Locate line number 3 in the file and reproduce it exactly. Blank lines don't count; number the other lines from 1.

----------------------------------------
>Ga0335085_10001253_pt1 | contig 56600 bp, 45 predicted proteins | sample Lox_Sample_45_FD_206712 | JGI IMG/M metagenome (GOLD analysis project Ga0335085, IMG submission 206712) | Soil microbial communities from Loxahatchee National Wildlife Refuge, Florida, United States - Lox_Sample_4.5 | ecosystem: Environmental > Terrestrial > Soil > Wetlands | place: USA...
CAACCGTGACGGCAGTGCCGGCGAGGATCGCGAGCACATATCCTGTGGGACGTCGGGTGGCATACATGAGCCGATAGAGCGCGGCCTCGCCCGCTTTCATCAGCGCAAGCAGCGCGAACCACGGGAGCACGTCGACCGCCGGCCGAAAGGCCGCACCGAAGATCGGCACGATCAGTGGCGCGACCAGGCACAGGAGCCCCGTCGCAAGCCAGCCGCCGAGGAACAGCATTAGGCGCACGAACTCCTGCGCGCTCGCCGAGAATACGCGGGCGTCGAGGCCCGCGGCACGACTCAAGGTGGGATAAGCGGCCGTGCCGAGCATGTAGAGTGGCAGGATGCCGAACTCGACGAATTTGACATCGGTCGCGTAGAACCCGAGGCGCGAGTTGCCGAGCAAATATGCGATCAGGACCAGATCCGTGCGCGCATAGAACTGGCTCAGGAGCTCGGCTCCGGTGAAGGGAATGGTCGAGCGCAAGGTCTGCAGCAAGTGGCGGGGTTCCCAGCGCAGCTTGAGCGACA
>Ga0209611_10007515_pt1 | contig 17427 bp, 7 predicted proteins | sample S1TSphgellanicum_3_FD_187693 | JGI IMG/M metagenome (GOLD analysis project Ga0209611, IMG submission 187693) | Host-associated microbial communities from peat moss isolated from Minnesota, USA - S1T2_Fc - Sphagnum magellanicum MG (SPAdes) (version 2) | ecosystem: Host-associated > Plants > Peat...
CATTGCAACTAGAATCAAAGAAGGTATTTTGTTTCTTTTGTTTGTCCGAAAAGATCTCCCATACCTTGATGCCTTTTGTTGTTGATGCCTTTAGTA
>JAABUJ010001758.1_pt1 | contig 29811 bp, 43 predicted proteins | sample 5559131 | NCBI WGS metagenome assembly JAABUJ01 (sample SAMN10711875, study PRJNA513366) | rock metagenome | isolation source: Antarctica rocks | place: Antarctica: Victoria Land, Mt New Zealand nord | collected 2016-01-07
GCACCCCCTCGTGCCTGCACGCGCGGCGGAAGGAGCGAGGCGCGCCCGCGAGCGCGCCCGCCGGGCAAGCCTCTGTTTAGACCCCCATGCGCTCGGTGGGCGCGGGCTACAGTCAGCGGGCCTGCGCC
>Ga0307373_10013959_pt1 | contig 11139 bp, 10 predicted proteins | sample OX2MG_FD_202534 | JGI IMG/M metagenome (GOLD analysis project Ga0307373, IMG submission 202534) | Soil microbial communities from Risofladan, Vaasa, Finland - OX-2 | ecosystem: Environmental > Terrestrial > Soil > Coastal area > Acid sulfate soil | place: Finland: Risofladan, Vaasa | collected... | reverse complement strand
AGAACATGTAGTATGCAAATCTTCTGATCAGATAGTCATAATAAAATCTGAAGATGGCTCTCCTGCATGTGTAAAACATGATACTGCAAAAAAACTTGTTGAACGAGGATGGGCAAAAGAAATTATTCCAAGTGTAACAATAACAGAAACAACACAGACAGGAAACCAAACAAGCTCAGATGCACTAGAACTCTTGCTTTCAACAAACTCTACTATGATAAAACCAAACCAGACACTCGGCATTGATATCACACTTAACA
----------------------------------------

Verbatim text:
>Ga0209611_10007515_pt1 | contig 17427 bp, 7 predicted proteins | sample S1TSphgellanicum_3_FD_187693 | JGI IMG/M metagenome (GOLD analysis project Ga0209611, IMG submission 187693) | Host-associated microbial communities from peat moss isolated from Minnesota, USA - S1T2_Fc - Sphagnum magellanicum MG (SPAdes) (version 2) | ecosystem: Host-associated > Plants > Peat...